The Arowana: A Jewel of the Amazon with Hidden Talents
The Arowana, a member of the Osteoglossidae family alongside the Arapaima, boasts a truly prehistoric look. Nicknamed the "bony tongue Arowana" for a reason, this fish has a unique anatomy. Imagine an elongated body with a tiny tail, covered in massive, glistening scales. A huge trapdoor mouth completes this impressive picture. Arowana can reach weights of up to 15 pounds.

These topwater dwellers are a thrill for anglers. They readily strike smaller topwater lures, and even plastic frogs can entice them. Arowana are incredibly acrobatic fighters, known to even swim backward when making a desperate escape. But their oddities don't stop there. Just like the Arapaima, their tongue is lined with teeth, which meet opposing teeth on the roof of their mouth for a powerful grip.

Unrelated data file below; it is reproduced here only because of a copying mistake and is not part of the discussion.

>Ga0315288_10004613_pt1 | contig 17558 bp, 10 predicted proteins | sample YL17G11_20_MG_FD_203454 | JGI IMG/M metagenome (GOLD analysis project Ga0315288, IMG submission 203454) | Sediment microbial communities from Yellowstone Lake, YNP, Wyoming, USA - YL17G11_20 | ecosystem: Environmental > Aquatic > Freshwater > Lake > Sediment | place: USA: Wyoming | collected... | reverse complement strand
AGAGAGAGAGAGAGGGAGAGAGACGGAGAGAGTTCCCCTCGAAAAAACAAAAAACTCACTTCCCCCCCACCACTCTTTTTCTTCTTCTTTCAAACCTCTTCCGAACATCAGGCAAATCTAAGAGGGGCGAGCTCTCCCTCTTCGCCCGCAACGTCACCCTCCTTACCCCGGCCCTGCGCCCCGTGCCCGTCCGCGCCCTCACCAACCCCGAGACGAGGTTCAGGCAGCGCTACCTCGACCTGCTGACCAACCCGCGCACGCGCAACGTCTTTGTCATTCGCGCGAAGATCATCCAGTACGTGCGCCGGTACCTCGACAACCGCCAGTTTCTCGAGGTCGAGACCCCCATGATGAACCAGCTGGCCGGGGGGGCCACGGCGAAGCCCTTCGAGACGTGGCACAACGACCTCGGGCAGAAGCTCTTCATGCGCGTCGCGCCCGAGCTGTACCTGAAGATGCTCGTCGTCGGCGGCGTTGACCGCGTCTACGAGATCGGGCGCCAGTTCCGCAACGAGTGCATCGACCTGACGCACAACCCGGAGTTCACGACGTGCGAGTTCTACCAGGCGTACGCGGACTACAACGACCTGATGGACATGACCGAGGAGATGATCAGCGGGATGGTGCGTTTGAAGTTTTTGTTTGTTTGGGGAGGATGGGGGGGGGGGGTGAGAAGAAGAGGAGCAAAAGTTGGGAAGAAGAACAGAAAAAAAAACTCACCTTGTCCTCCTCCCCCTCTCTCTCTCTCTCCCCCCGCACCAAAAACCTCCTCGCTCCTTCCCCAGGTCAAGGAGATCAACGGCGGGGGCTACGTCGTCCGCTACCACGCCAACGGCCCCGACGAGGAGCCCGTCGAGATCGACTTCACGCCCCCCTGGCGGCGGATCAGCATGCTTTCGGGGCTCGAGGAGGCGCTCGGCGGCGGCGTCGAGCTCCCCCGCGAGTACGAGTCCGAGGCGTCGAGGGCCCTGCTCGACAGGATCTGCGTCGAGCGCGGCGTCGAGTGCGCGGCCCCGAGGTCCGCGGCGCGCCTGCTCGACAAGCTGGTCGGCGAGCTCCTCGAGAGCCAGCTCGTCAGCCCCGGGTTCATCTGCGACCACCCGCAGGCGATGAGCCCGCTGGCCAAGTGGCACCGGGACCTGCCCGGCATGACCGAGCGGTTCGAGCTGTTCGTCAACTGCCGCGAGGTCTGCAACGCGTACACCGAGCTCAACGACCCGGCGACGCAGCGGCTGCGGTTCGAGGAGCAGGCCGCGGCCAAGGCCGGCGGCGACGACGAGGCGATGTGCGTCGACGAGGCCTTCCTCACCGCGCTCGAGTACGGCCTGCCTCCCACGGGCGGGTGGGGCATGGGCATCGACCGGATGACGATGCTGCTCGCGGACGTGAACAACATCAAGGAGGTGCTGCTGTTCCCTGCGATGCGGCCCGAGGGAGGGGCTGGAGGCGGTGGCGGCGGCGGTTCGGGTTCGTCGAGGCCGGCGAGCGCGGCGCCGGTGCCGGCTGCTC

They tend to gang up in quiet lagoons and under overhanging trees in the shade. Arowana are often seen jumping in the trees (hence the name Monkey Fish) to catch birds, insects, small rodents and even snakes and lizards. These fish hit topwater lures with abandon and can also be caught on flies, jigs and minnowbaits.

Another fascinating adaptation allows them to survive in low-oxygen environments. Similar to the Arapaima, Arowana can gulp air and absorb oxygen through a swim bladder lined with capillaries, much like lung tissue, when in oxygen-depleted water. This ability makes them resilient fish, perfectly suited for the Amazon's diverse waters and hidden lagoons. They are also mouth-brooders, keeping their young fry inside their mouths in times of trouble.

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